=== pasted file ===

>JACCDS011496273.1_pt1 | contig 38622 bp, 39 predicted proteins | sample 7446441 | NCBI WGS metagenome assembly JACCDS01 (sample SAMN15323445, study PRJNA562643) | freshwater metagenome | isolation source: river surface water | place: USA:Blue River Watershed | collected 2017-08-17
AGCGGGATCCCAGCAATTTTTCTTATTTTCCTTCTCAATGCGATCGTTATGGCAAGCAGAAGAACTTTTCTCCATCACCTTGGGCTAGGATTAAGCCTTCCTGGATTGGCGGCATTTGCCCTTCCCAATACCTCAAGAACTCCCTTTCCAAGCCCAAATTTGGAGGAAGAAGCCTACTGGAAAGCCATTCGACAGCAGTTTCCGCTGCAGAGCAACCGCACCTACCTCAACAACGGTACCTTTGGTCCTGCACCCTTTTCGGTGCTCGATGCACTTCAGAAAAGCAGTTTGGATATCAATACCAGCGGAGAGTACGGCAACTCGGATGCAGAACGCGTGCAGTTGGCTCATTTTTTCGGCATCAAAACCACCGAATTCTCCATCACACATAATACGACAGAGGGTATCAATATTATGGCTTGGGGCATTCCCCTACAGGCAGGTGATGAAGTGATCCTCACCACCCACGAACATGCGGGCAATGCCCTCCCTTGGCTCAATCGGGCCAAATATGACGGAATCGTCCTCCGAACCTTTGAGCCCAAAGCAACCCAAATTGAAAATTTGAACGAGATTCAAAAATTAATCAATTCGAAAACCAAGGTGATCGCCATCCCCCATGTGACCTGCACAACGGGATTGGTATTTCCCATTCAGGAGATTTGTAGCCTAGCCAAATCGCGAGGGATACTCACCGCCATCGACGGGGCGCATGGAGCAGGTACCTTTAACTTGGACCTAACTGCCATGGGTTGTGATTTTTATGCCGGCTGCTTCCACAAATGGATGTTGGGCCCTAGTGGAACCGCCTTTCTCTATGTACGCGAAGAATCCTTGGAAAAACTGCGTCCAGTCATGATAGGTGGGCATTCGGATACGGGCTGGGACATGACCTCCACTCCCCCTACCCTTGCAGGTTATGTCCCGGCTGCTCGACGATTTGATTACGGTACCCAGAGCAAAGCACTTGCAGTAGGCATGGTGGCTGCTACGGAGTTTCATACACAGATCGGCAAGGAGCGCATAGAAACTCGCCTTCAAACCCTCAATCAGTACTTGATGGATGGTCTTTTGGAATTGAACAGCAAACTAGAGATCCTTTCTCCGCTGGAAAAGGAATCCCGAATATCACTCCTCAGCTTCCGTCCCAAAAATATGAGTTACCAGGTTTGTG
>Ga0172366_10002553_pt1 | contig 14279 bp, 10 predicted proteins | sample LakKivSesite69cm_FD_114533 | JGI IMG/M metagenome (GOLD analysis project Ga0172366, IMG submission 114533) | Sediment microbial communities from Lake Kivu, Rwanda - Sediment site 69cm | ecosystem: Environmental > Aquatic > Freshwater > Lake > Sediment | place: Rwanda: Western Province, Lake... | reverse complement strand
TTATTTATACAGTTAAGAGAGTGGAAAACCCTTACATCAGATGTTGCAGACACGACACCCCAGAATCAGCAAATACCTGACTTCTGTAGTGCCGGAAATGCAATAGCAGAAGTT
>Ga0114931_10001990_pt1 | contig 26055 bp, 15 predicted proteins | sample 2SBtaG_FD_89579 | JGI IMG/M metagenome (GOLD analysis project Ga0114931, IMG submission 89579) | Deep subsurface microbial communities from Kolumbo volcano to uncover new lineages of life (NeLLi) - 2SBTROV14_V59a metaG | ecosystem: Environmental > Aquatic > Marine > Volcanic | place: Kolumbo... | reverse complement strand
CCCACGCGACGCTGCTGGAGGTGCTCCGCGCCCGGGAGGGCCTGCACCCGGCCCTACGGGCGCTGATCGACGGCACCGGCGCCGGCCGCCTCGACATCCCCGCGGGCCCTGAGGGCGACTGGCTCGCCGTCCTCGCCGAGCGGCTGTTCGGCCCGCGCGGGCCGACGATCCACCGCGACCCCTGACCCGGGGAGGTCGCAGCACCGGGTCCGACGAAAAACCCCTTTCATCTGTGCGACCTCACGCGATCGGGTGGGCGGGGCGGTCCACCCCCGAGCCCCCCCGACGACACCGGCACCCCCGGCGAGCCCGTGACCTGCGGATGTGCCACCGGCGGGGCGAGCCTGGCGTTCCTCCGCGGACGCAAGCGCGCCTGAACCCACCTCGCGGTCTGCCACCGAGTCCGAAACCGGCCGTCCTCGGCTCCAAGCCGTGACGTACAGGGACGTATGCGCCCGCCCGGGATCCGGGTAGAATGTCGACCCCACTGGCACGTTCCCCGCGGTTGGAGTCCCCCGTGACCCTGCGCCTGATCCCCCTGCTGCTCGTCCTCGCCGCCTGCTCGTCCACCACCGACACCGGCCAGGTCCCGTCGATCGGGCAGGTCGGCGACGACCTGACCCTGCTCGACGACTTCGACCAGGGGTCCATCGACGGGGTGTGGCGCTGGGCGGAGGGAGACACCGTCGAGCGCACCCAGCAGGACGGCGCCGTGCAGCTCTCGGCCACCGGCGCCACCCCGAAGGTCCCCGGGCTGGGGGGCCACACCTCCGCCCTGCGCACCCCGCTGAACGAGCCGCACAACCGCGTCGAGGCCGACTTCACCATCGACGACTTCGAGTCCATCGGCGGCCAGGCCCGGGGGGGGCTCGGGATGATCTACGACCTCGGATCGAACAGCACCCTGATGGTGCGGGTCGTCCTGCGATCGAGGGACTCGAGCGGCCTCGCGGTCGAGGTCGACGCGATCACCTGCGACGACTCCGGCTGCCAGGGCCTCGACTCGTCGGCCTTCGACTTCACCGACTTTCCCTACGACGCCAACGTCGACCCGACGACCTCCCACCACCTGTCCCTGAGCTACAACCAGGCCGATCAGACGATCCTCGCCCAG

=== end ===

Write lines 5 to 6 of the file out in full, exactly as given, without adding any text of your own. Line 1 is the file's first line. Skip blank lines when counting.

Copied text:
>Ga0114931_10001990_pt1 | contig 26055 bp, 15 predicted proteins | sample 2SBtaG_FD_89579 | JGI IMG/M metagenome (GOLD analysis project Ga0114931, IMG submission 89579) | Deep subsurface microbial communities from Kolumbo volcano to uncover new lineages of life (NeLLi) - 2SBTROV14_V59a metaG | ecosystem: Environmental > Aquatic > Marine > Volcanic | place: Kolumbo... | reverse complement strand
CCCACGCGACGCTGCTGGAGGTGCTCCGCGCCCGGGAGGGCCTGCACCCGGCCCTACGGGCGCTGATCGACGGCACCGGCGCCGGCCGCCTCGACATCCCCGCGGGCCCTGAGGGCGACTGGCTCGCCGTCCTCGCCGAGCGGCTGTTCGGCCCGCGCGGGCCGACGATCCACCGCGACCCCTGACCCGGGGAGGTCGCAGCACCGGGTCCGACGAAAAACCCCTTTCATCTGTGCGACCTCACGCGATCGGGTGGGCGGGGCGGTCCACCCCCGAGCCCCCCCGACGACACCGGCACCCCCGGCGAGCCCGTGACCTGCGGATGTGCCACCGGCGGGGCGAGCCTGGCGTTCCTCCGCGGACGCAAGCGCGCCTGAACCCACCTCGCGGTCTGCCACCGAGTCCGAAACCGGCCGTCCTCGGCTCCAAGCCGTGACGTACAGGGACGTATGCGCCCGCCCGGGATCCGGGTAGAATGTCGACCCCACTGGCACGTTCCCCGCGGTTGGAGTCCCCCGTGACCCTGCGCCTGATCCCCCTGCTGCTCGTCCTCGCCGCCTGCTCGTCCACCACCGACACCGGCCAGGTCCCGTCGATCGGGCAGGTCGGCGACGACCTGACCCTGCTCGACGACTTCGACCAGGGGTCCATCGACGGGGTGTGGCGCTGGGCGGAGGGAGACACCGTCGAGCGCACCCAGCAGGACGGCGCCGTGCAGCTCTCGGCCACCGGCGCCACCCCGAAGGTCCCCGGGCTGGGGGGCCACACCTCCGCCCTGCGCACCCCGCTGAACGAGCCGCACAACCGCGTCGAGGCCGACTTCACCATCGACGACTTCGAGTCCATCGGCGGCCAGGCCCGGGGGGGGCTCGGGATGATCTACGACCTCGGATCGAACAGCACCCTGATGGTGCGGGTCGTCCTGCGATCGAGGGACTCGAGCGGCCTCGCGGTCGAGGTCGACGCGATCACCTGCGACGACTCCGGCTGCCAGGGCCTCGACTCGTCGGCCTTCGACTTCACCGACTTTCCCTACGACGCCAACGTCGACCCGACGACCTCCCACCACCTGTCCCTGAGCTACAACCAGGCCGATCAGACGATCCTCGCCCAG